‘Of Mice and Men’ themes remain relevant today

Daniel Jones and Philip Gajewsky in “Of Mice and Men.”

Before John Steinbeck penned “The Grapes of Wrath,” the 1939 epic detailing Okies and others who had been swept out West when the Dust Bowl met the Great Depression, he had drawn from his own experiences as a transient California laborer in “Of Mice and Men.”

The tale follows two field workers — the quiet, but wise George and his simple-minded friend Lennie — as they move from farm to farm looking for work. The pair have ambitions to own a farm of their own one day, but Lennie’s excessive strength and mental handicap create frequent problems for them both, resulting in the duo losing one job after another and exhausting their savings.

After Lennie accidentally kills a farmer’s wife, George must confront the complications of protecting his friend as the farmer’s lynch mob closes in.

Published in 1937, “Of Mice and Men” was controversial at the time for its use of profanity and vivid depictions of the human suffering surrounding prejudice, mental disabilities, domestic violence and poverty. It was the issue of euthanasia, however, that helped to earn the book a ban from public schools and libraries, presumably due to the emotional state of much of American society at the time.

But the story of Lennie and George, offering bright hues of friendship, compassion and survival that shine through the overall darkness, helped carry the novel over the censors and into the kind of literary significance that today requires many public schoolchildren around the world to read about them.

Mere months after the novel’s release, the story was adapted into a Broadway play, where it was named “Best Play” in 1938 by the New York Drama Critics’ Circle before moving its production to Los Angeles. The following year, Lewis Milestone directed the first of several screen adaptations, a film that received four Oscar nominations.

For Charleston’s Threshold Repertory, “Of Mice and Men” continues to find relevance, particularly in times and places of struggle.

“John Steinbeck said it best: ‘Try to understand men; if you understand each other, you will be kind to each other,’ ” says Threshold executive director Courtney Daniel. “This story (rings) true today on the importance of acceptance and understanding. We chose this piece in hopes of not only educating audiences but inspiring tolerance and compassion.”

Veteran stage and screen actress, producer and director Chris Weatherhead will direct the production, with Daniel Jones and Philip Gajewski starring as Lennie and George, respectively.

“My family is originally from Northern California, where my grandmother grew up herding sheep on one of the ranches there,” says Weatherhead. “I have a great understanding of the culture of that time.”

Threshold Rep has collaborated with Blue Bicycle Books and the Charleston County School District to create the Rep for Reading Book Drive to correspond with the production.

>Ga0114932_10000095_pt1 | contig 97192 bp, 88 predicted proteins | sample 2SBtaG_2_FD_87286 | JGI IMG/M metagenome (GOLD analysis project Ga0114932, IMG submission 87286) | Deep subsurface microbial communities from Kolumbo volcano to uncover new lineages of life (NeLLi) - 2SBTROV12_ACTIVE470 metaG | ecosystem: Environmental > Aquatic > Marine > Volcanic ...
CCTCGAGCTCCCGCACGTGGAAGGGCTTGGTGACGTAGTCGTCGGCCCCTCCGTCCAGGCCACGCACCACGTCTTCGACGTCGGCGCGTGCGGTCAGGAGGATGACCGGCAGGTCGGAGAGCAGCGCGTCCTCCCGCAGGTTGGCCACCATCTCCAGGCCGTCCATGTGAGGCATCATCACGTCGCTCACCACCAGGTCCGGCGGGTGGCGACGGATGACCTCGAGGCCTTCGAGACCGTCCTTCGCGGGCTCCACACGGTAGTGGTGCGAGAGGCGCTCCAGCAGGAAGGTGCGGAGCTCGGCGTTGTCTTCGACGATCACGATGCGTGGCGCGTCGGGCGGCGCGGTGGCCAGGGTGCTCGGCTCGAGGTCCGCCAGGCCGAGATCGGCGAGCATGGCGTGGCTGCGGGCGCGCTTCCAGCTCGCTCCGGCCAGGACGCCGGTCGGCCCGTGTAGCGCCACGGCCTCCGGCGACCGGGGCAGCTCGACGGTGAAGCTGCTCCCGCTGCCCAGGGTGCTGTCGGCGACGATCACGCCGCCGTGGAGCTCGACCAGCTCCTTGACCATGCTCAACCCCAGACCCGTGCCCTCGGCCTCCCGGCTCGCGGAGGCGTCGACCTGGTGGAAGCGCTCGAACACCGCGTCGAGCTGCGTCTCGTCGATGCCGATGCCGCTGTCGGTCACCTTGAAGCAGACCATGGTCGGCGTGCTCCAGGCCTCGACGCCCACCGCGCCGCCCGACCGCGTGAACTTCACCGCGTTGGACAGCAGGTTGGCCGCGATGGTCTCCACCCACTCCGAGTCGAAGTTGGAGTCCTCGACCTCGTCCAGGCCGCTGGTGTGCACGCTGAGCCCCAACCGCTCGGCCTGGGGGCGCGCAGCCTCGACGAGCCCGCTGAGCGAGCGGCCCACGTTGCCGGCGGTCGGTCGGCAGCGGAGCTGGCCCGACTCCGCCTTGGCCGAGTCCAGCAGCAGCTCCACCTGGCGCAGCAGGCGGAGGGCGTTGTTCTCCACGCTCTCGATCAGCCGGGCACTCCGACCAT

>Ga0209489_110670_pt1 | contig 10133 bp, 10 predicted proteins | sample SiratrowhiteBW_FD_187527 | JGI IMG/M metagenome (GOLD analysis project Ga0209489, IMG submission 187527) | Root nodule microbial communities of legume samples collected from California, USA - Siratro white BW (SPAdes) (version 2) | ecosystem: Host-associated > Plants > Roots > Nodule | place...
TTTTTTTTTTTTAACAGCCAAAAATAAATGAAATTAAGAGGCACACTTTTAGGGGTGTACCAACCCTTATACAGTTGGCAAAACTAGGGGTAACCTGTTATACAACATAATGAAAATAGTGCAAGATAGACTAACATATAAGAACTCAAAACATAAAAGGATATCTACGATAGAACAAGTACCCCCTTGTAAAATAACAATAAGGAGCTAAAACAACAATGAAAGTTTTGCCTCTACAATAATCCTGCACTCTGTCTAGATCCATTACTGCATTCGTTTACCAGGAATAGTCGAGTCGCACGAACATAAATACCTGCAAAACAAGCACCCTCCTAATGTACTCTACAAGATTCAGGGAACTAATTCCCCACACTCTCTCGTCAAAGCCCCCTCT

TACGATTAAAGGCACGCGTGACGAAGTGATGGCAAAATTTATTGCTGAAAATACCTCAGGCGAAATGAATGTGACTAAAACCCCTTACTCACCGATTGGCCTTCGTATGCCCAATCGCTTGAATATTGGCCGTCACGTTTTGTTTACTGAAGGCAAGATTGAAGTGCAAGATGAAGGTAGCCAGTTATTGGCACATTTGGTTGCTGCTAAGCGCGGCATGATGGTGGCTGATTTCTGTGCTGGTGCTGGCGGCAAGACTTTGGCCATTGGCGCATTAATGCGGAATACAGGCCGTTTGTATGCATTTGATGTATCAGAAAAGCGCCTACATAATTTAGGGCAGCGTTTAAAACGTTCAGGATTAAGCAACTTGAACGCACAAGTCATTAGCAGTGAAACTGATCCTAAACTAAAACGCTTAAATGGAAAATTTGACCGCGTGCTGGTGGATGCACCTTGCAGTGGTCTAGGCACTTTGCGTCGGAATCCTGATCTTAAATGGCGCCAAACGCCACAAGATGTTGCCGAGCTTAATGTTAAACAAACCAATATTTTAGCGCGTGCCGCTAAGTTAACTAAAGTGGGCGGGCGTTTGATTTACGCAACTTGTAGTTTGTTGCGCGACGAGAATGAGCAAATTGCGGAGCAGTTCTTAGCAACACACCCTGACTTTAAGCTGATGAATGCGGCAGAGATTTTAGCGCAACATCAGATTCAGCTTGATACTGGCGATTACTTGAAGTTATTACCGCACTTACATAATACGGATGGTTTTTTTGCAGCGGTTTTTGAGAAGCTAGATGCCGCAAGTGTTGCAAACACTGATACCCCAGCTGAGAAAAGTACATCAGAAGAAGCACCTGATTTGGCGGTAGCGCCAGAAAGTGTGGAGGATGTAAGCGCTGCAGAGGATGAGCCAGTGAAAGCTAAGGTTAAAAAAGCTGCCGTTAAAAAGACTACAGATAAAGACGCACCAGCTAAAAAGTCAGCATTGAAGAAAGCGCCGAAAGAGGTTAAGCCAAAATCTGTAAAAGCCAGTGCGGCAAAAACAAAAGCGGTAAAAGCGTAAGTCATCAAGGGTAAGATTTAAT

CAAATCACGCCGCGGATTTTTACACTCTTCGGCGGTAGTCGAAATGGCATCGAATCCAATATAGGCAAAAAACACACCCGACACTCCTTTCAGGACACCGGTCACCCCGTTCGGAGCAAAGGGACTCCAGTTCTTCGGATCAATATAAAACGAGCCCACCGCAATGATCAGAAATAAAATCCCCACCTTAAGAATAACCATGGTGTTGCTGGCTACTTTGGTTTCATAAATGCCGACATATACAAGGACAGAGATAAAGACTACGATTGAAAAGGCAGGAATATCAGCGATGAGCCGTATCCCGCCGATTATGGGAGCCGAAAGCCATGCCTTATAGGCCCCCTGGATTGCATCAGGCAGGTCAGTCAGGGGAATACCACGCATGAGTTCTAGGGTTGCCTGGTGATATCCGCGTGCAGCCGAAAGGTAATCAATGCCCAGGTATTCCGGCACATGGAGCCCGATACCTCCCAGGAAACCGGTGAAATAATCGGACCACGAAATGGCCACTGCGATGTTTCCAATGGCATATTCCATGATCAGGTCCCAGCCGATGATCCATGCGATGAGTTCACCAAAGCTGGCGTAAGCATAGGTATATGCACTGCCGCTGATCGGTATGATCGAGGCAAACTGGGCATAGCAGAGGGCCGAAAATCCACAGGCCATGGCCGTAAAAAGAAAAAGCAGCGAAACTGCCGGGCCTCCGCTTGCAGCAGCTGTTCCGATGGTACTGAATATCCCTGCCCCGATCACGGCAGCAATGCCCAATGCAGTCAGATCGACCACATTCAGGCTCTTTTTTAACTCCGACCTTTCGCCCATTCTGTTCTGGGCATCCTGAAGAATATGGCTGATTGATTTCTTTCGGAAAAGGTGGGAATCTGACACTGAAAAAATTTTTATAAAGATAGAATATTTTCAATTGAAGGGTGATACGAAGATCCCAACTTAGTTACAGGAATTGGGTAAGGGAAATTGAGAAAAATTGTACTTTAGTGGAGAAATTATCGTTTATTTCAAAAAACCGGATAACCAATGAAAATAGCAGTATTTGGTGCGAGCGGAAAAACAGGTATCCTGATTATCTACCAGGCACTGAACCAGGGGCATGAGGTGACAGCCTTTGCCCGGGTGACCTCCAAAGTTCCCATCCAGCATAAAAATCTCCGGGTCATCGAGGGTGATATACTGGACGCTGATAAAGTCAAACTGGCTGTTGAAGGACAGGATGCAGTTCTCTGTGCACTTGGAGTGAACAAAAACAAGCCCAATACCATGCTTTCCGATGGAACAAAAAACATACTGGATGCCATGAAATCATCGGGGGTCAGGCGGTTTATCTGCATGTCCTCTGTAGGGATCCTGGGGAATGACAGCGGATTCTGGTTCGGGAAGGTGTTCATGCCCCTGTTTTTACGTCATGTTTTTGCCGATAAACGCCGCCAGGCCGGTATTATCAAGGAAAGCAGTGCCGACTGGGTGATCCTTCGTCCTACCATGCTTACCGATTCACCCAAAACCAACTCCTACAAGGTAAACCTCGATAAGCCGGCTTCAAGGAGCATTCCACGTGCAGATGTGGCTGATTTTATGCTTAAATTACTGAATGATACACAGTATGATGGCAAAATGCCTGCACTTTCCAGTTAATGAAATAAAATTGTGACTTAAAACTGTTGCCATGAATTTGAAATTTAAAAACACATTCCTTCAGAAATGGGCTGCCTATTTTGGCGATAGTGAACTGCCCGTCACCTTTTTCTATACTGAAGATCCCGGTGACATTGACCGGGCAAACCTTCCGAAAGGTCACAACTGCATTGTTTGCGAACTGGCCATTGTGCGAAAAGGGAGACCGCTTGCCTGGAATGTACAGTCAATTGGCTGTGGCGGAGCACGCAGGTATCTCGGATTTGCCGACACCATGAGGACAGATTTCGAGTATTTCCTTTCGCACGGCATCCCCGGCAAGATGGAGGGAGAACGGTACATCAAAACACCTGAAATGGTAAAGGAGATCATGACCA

The program aims to promote literacy throughout Charleston County by donating books to children. The drive will be accepting books appropriate for ages 11-17 at Blue Bicycle Books and at Threshold Repertory Theatre. Donate a book and receive a $5 coupon for “Of Mice and Men” and a 10 percent discount for any book at Blue Bicycle Books.

“Of Mice and Men” will run at Threshold Repertory Theatre, 841/2 Society St., until Feb. 13. Performances at 8 p.m. Thursdays-Saturdays and 3 p.m. Sundays. Tickets are $25 for adults, $20 for seniors, $15 for students and are available at the theater box office or online www.CharlestonTheater.com. Call 843-277-2172 or go to the venue website for additional information.

In another life, Chris Duffy was a fifth-grade teacher dedicated to the idea of imparting knowledge to his young audience through humor.

Now a full-time comedian and writer living in New York City, Duffy continues to educate his audience by hosting “You’re the Expert,” a radio program on Boston’s WBUR station that features three comedians trying to understand what a guest scientist does at his or her job.

Duffy is now taking the show on the road, picking an expert from each city he visits to join him on stage for a hilarious discussion of science and academia in general.

For his Charleston show, Duffy will be joined by Dr. Phil Manning, prominent paleontologist and College of Charleston and University of Manchester professor.

“Darwin Week” will run at Theatre 99, 280 Meeting St. Thursday at 8 p.m. Tickets are $10 and are available at the box office or online at www.Theatre99.com.

Seating is general admission, so arriving 30 minutes prior to show time is recommended. Call 843-853-6687 or go to the venue website for additional information.